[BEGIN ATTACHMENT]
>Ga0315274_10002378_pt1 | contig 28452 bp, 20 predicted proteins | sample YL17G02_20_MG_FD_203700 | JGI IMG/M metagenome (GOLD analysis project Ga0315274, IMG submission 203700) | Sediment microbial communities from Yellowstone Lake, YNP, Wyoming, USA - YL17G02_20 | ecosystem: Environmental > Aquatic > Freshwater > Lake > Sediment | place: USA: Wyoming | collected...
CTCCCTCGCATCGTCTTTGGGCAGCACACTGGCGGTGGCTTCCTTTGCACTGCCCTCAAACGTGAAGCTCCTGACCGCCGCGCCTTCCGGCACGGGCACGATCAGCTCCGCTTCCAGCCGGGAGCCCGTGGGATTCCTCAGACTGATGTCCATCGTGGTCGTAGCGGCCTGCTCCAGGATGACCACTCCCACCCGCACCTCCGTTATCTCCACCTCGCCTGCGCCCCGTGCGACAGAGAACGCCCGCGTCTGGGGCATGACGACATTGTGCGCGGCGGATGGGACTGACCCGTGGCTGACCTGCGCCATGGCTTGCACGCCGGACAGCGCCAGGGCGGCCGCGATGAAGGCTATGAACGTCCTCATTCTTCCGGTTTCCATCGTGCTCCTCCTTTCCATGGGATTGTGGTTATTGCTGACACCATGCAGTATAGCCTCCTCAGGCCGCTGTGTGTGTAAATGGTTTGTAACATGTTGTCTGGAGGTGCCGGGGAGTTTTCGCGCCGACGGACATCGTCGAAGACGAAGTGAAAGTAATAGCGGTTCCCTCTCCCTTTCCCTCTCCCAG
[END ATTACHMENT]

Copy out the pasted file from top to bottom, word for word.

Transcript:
>Ga0315274_10002378_pt1 | contig 28452 bp, 20 predicted proteins | sample YL17G02_20_MG_FD_203700 | JGI IMG/M metagenome (GOLD analysis project Ga0315274, IMG submission 203700) | Sediment microbial communities from Yellowstone Lake, YNP, Wyoming, USA - YL17G02_20 | ecosystem: Environmental > Aquatic > Freshwater > Lake > Sediment | place: USA: Wyoming | collected...
CTCCCTCGCATCGTCTTTGGGCAGCACACTGGCGGTGGCTTCCTTTGCACTGCCCTCAAACGTGAAGCTCCTGACCGCCGCGCCTTCCGGCACGGGCACGATCAGCTCCGCTTCCAGCCGGGAGCCCGTGGGATTCCTCAGACTGATGTCCATCGTGGTCGTAGCGGCCTGCTCCAGGATGACCACTCCCACCCGCACCTCCGTTATCTCCACCTCGCCTGCGCCCCGTGCGACAGAGAACGCCCGCGTCTGGGGCATGACGACATTGTGCGCGGCGGATGGGACTGACCCGTGGCTGACCTGCGCCATGGCTTGCACGCCGGACAGCGCCAGGGCGGCCGCGATGAAGGCTATGAACGTCCTCATTCTTCCGGTTTCCATCGTGCTCCTCCTTTCCATGGGATTGTGGTTATTGCTGACACCATGCAGTATAGCCTCCTCAGGCCGCTGTGTGTGTAAATGGTTTGTAACATGTTGTCTGGAGGTGCCGGGGAGTTTTCGCGCCGACGGACATCGTCGAAGACGAAGTGAAAGTAATAGCGGTTCCCTCTCCCTTTCCCTCTCCCAG